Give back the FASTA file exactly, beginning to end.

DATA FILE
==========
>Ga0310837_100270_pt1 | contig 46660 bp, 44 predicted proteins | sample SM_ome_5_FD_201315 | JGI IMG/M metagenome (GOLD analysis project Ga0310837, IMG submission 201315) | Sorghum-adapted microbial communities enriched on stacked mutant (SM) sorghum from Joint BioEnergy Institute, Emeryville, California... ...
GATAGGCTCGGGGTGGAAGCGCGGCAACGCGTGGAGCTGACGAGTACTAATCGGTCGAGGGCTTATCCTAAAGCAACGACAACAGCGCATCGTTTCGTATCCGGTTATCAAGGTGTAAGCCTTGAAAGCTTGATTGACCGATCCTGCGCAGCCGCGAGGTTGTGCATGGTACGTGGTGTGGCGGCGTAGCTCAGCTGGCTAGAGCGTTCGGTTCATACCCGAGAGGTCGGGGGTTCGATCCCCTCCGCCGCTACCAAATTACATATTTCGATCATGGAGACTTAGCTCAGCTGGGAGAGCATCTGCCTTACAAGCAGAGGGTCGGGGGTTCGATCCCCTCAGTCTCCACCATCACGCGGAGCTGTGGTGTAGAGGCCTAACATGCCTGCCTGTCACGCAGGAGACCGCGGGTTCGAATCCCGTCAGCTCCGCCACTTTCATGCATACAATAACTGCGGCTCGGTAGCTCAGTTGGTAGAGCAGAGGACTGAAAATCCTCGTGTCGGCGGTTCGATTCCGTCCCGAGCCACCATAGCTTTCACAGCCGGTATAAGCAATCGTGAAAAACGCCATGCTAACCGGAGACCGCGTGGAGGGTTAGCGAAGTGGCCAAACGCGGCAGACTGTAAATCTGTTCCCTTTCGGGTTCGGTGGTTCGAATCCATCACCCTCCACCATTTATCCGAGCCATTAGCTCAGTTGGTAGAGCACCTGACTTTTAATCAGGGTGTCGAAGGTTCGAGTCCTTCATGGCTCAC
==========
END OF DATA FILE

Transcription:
>Ga0310837_100270_pt1 | contig 46660 bp, 44 predicted proteins | sample SM_ome_5_FD_201315 | JGI IMG/M metagenome (GOLD analysis project Ga0310837, IMG submission 201315) | Sorghum-adapted microbial communities enriched on stacked mutant (SM) sorghum from Joint BioEnergy Institute, Emeryville, California... ...
GATAGGCTCGGGGTGGAAGCGCGGCAACGCGTGGAGCTGACGAGTACTAATCGGTCGAGGGCTTATCCTAAAGCAACGACAACAGCGCATCGTTTCGTATCCGGTTATCAAGGTGTAAGCCTTGAAAGCTTGATTGACCGATCCTGCGCAGCCGCGAGGTTGTGCATGGTACGTGGTGTGGCGGCGTAGCTCAGCTGGCTAGAGCGTTCGGTTCATACCCGAGAGGTCGGGGGTTCGATCCCCTCCGCCGCTACCAAATTACATATTTCGATCATGGAGACTTAGCTCAGCTGGGAGAGCATCTGCCTTACAAGCAGAGGGTCGGGGGTTCGATCCCCTCAGTCTCCACCATCACGCGGAGCTGTGGTGTAGAGGCCTAACATGCCTGCCTGTCACGCAGGAGACCGCGGGTTCGAATCCCGTCAGCTCCGCCACTTTCATGCATACAATAACTGCGGCTCGGTAGCTCAGTTGGTAGAGCAGAGGACTGAAAATCCTCGTGTCGGCGGTTCGATTCCGTCCCGAGCCACCATAGCTTTCACAGCCGGTATAAGCAATCGTGAAAAACGCCATGCTAACCGGAGACCGCGTGGAGGGTTAGCGAAGTGGCCAAACGCGGCAGACTGTAAATCTGTTCCCTTTCGGGTTCGGTGGTTCGAATCCATCACCCTCCACCATTTATCCGAGCCATTAGCTCAGTTGGTAGAGCACCTGACTTTTAATCAGGGTGTCGAAGGTTCGAGTCCTTCATGGCTCAC